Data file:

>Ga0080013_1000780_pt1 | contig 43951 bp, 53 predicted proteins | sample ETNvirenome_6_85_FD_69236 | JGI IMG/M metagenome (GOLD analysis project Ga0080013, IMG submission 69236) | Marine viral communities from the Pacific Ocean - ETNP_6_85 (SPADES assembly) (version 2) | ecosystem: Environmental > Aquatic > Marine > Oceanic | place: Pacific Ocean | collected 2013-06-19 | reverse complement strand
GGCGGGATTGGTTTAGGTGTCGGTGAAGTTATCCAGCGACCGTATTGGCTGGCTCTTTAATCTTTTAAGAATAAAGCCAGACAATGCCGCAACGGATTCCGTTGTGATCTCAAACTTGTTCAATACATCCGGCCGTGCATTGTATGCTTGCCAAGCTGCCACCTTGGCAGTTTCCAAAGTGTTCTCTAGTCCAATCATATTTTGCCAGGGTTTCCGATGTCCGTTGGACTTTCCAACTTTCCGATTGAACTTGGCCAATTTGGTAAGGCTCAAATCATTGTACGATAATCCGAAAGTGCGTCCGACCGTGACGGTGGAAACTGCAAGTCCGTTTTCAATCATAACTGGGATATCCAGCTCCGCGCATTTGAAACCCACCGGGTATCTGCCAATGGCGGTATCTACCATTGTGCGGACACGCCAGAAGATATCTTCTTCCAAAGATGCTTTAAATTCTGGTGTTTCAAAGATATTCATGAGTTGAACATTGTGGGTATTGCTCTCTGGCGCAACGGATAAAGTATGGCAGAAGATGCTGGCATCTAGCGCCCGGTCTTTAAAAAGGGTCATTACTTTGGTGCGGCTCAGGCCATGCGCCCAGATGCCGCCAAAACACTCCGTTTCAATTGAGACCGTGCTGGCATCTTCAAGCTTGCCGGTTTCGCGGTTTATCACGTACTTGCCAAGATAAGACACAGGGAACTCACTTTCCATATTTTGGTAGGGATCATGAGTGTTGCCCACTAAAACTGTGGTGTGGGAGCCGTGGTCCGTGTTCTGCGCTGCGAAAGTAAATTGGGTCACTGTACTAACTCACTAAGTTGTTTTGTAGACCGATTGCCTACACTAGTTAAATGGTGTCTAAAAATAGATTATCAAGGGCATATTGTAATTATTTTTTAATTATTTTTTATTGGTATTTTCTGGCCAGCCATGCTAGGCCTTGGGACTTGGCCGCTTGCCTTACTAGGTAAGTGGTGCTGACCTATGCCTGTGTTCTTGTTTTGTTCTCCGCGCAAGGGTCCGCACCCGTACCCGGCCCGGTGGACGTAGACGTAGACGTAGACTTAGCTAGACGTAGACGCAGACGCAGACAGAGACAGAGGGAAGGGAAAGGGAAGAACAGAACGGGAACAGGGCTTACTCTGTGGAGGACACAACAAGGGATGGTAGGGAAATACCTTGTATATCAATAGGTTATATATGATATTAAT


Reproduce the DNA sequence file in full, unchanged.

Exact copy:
>Ga0080013_1000780_pt1 | contig 43951 bp, 53 predicted proteins | sample ETNvirenome_6_85_FD_69236 | JGI IMG/M metagenome (GOLD analysis project Ga0080013, IMG submission 69236) | Marine viral communities from the Pacific Ocean - ETNP_6_85 (SPADES assembly) (version 2) | ecosystem: Environmental > Aquatic > Marine > Oceanic | place: Pacific Ocean | collected 2013-06-19 | reverse complement strand
GGCGGGATTGGTTTAGGTGTCGGTGAAGTTATCCAGCGACCGTATTGGCTGGCTCTTTAATCTTTTAAGAATAAAGCCAGACAATGCCGCAACGGATTCCGTTGTGATCTCAAACTTGTTCAATACATCCGGCCGTGCATTGTATGCTTGCCAAGCTGCCACCTTGGCAGTTTCCAAAGTGTTCTCTAGTCCAATCATATTTTGCCAGGGTTTCCGATGTCCGTTGGACTTTCCAACTTTCCGATTGAACTTGGCCAATTTGGTAAGGCTCAAATCATTGTACGATAATCCGAAAGTGCGTCCGACCGTGACGGTGGAAACTGCAAGTCCGTTTTCAATCATAACTGGGATATCCAGCTCCGCGCATTTGAAACCCACCGGGTATCTGCCAATGGCGGTATCTACCATTGTGCGGACACGCCAGAAGATATCTTCTTCCAAAGATGCTTTAAATTCTGGTGTTTCAAAGATATTCATGAGTTGAACATTGTGGGTATTGCTCTCTGGCGCAACGGATAAAGTATGGCAGAAGATGCTGGCATCTAGCGCCCGGTCTTTAAAAAGGGTCATTACTTTGGTGCGGCTCAGGCCATGCGCCCAGATGCCGCCAAAACACTCCGTTTCAATTGAGACCGTGCTGGCATCTTCAAGCTTGCCGGTTTCGCGGTTTATCACGTACTTGCCAAGATAAGACACAGGGAACTCACTTTCCATATTTTGGTAGGGATCATGAGTGTTGCCCACTAAAACTGTGGTGTGGGAGCCGTGGTCCGTGTTCTGCGCTGCGAAAGTAAATTGGGTCACTGTACTAACTCACTAAGTTGTTTTGTAGACCGATTGCCTACACTAGTTAAATGGTGTCTAAAAATAGATTATCAAGGGCATATTGTAATTATTTTTTAATTATTTTTTATTGGTATTTTCTGGCCAGCCATGCTAGGCCTTGGGACTTGGCCGCTTGCCTTACTAGGTAAGTGGTGCTGACCTATGCCTGTGTTCTTGTTTTGTTCTCCGCGCAAGGGTCCGCACCCGTACCCGGCCCGGTGGACGTAGACGTAGACGTAGACTTAGCTAGACGTAGACGCAGACGCAGACAGAGACAGAGGGAAGGGAAAGGGAAGAACAGAACGGGAACAGGGCTTACTCTGTGGAGGACACAACAAGGGATGGTAGGGAAATACCTTGTATATCAATAGGTTATATATGATATTAAT